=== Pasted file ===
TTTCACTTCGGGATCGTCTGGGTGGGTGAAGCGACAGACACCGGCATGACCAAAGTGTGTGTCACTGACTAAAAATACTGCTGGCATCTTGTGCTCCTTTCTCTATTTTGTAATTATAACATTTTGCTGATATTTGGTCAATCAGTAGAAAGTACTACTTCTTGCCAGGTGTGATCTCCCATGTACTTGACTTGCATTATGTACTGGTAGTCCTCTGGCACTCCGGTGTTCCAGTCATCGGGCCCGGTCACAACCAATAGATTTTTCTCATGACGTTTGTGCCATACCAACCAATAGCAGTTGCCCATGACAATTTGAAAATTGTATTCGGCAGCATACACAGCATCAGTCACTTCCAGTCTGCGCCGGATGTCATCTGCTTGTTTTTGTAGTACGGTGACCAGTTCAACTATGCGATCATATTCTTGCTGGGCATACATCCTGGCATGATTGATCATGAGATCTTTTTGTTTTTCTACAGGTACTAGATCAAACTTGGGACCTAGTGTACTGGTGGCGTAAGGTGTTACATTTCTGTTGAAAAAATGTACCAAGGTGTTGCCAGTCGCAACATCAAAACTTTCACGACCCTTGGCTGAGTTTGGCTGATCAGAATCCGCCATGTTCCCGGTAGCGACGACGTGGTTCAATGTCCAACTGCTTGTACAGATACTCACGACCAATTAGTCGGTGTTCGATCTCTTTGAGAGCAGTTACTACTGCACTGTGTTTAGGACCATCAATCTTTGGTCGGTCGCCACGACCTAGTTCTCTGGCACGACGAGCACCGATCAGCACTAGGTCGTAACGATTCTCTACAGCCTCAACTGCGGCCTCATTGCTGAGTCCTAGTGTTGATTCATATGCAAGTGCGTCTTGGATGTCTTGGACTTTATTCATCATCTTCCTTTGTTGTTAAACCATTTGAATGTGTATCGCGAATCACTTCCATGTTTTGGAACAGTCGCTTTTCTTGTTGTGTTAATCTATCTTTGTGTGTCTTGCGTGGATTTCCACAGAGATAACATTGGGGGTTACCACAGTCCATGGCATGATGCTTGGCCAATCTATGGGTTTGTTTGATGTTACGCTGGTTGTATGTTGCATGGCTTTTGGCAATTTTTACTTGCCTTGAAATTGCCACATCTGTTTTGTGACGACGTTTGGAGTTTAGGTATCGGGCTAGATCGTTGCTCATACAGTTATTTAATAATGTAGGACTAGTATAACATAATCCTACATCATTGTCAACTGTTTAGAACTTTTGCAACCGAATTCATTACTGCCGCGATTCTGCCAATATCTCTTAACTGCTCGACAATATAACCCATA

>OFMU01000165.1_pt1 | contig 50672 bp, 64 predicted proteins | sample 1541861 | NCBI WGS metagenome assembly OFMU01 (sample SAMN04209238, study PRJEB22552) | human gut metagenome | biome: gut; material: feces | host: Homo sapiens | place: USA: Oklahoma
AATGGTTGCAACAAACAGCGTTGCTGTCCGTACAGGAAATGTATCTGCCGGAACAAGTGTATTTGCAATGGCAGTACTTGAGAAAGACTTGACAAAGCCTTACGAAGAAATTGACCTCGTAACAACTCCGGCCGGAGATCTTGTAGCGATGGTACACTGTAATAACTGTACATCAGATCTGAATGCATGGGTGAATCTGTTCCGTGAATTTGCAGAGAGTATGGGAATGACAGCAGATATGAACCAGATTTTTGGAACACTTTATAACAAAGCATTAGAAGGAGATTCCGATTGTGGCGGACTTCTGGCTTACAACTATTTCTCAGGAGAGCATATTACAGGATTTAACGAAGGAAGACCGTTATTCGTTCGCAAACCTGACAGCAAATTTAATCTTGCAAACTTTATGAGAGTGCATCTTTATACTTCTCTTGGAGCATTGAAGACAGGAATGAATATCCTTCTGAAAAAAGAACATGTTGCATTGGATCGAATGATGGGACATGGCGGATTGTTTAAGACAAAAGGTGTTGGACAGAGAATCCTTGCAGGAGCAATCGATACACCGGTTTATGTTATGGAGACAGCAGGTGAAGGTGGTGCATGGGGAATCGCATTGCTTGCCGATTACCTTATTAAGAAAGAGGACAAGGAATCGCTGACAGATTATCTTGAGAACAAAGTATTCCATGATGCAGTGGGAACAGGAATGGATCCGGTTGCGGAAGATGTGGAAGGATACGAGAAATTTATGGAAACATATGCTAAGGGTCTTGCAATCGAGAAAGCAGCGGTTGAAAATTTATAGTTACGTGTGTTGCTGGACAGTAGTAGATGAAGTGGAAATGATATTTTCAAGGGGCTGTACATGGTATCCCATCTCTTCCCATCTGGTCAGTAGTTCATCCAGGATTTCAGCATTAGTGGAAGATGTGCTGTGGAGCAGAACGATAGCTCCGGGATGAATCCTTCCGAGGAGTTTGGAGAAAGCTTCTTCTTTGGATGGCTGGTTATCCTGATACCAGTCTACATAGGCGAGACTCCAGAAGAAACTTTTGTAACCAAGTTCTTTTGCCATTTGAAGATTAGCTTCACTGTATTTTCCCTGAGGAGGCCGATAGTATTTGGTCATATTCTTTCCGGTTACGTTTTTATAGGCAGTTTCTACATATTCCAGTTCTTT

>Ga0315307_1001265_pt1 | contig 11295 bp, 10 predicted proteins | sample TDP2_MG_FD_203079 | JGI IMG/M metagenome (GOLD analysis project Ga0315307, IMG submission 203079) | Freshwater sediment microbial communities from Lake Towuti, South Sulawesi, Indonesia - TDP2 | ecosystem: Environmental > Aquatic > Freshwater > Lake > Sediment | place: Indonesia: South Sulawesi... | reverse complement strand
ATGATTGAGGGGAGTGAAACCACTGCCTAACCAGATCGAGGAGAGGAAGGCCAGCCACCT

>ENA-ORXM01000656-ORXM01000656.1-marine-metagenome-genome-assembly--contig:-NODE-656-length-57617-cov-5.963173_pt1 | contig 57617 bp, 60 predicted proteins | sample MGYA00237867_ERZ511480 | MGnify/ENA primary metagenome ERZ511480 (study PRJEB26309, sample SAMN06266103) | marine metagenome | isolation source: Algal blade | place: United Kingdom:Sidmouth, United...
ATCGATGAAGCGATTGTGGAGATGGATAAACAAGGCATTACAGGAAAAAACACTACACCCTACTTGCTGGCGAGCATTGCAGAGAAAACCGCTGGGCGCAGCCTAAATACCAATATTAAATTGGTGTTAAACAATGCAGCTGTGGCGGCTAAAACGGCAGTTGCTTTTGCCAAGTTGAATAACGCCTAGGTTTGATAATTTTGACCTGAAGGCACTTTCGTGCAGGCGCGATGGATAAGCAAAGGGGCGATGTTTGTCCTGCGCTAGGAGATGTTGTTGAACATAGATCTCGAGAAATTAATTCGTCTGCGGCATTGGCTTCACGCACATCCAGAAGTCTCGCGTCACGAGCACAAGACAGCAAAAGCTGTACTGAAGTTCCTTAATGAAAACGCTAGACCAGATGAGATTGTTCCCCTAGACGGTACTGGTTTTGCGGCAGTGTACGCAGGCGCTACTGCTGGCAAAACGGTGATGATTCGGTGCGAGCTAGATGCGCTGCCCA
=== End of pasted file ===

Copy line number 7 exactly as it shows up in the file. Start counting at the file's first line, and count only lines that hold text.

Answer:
ATCGATGAAGCGATTGTGGAGATGGATAAACAAGGCATTACAGGAAAAAACACTACACCCTACTTGCTGGCGAGCATTGCAGAGAAAACCGCTGGGCGCAGCCTAAATACCAATATTAAATTGGTGTTAAACAATGCAGCTGTGGCGGCTAAAACGGCAGTTGCTTTTGCCAAGTTGAATAACGCCTAGGTTTGATAATTTTGACCTGAAGGCACTTTCGTGCAGGCGCGATGGATAAGCAAAGGGGCGATGTTTGTCCTGCGCTAGGAGATGTTGTTGAACATAGATCTCGAGAAATTAATTCGTCTGCGGCATTGGCTTCACGCACATCCAGAAGTCTCGCGTCACGAGCACAAGACAGCAAAAGCTGTACTGAAGTTCCTTAATGAAAACGCTAGACCAGATGAGATTGTTCCCCTAGACGGTACTGGTTTTGCGGCAGTGTACGCAGGCGCTACTGCTGGCAAAACGGTGATGATTCGGTGCGAGCTAGATGCGCTGCCCA